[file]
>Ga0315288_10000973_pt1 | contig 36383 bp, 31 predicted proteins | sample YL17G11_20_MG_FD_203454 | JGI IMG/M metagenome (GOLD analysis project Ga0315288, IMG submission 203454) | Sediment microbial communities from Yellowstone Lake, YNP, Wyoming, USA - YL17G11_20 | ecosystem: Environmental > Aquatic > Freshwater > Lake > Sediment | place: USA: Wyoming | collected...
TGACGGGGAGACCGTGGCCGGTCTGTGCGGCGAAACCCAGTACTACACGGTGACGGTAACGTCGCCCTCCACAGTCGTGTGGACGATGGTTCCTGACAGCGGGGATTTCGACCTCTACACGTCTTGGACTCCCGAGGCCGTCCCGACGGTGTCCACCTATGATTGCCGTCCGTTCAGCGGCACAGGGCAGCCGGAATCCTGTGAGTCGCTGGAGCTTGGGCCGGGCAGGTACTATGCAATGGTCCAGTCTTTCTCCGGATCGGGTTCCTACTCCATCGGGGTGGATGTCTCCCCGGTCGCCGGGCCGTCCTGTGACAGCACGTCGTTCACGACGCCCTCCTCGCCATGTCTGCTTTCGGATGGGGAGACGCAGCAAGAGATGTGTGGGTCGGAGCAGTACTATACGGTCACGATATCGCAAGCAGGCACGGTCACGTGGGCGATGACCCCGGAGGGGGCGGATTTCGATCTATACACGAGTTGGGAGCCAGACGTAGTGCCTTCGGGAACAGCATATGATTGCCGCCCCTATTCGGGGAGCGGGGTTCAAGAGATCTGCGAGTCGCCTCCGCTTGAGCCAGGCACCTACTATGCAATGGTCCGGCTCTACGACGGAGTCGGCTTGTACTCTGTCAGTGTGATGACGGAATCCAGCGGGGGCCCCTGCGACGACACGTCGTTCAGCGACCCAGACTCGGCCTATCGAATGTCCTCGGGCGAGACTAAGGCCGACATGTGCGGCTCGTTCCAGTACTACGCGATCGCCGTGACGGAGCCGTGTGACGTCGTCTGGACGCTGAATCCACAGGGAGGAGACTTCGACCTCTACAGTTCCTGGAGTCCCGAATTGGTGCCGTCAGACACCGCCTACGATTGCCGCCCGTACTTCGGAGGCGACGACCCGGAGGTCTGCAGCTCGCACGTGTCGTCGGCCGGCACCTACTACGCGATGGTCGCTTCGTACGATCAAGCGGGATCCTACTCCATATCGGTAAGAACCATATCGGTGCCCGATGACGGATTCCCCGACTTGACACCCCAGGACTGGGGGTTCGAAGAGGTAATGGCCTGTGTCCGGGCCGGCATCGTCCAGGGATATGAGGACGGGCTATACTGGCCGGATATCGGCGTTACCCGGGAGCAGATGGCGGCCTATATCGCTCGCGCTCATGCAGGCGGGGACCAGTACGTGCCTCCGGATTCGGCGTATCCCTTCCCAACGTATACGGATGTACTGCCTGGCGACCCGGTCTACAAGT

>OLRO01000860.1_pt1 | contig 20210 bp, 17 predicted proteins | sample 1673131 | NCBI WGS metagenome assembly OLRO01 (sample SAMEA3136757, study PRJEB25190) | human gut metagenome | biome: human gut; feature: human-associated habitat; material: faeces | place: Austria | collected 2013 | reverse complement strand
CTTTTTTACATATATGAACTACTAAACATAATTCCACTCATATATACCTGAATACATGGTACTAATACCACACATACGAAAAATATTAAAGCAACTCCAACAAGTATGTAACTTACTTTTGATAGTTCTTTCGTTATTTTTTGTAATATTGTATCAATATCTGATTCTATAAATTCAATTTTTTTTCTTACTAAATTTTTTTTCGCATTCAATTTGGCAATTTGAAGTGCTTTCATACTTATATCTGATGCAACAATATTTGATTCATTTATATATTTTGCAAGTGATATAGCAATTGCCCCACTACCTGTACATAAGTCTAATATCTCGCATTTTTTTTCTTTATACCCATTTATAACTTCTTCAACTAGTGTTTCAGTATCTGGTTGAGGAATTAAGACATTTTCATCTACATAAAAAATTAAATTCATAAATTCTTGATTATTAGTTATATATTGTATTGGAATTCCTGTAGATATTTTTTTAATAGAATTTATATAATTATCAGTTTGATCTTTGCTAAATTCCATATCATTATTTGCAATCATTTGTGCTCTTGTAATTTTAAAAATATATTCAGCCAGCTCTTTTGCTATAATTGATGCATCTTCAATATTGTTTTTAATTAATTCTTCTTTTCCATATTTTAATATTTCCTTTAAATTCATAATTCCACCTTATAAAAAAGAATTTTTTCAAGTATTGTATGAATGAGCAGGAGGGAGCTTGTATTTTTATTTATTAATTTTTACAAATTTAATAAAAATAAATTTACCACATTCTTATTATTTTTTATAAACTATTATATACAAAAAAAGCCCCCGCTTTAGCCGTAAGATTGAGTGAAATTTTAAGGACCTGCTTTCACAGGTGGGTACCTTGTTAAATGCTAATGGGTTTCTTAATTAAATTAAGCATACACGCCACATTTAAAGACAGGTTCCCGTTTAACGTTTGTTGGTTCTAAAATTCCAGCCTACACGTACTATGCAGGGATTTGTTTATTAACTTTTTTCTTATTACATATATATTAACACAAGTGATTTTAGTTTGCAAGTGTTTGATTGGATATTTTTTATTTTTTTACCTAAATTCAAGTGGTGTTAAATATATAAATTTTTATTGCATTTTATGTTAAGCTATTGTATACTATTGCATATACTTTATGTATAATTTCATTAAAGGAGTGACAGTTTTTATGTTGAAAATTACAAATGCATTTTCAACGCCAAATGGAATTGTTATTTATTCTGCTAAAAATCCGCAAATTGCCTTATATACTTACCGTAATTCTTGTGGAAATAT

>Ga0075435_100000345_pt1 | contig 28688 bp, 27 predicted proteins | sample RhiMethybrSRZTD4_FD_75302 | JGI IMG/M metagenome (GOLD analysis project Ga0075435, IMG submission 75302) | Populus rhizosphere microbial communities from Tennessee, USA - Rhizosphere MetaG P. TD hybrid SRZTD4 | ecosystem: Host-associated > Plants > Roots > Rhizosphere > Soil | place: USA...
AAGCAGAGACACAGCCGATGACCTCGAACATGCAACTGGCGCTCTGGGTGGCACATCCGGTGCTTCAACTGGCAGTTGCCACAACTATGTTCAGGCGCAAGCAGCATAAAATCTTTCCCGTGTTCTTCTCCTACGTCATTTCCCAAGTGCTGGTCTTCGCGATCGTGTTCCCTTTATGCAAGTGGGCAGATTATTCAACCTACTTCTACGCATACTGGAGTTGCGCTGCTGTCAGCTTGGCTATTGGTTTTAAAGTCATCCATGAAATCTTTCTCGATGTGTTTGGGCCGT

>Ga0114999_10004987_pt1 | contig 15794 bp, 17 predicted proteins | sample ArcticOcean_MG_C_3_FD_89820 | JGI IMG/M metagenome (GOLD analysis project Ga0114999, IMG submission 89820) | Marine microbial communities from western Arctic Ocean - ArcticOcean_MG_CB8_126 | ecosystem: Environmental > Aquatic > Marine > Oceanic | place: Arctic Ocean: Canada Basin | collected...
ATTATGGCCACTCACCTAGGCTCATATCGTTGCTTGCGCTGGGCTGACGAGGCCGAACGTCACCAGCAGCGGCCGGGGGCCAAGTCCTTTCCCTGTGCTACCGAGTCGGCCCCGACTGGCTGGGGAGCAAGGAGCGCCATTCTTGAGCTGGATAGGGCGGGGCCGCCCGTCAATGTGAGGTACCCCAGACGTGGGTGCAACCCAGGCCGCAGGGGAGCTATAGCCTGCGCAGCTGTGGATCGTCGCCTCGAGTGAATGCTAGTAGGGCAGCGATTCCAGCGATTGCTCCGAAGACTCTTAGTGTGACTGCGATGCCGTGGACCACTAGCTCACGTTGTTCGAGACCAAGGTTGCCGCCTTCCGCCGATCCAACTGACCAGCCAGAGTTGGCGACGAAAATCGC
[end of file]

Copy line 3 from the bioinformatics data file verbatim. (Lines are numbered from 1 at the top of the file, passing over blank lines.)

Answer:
>OLRO01000860.1_pt1 | contig 20210 bp, 17 predicted proteins | sample 1673131 | NCBI WGS metagenome assembly OLRO01 (sample SAMEA3136757, study PRJEB25190) | human gut metagenome | biome: human gut; feature: human-associated habitat; material: faeces | place: Austria | collected 2013 | reverse complement strand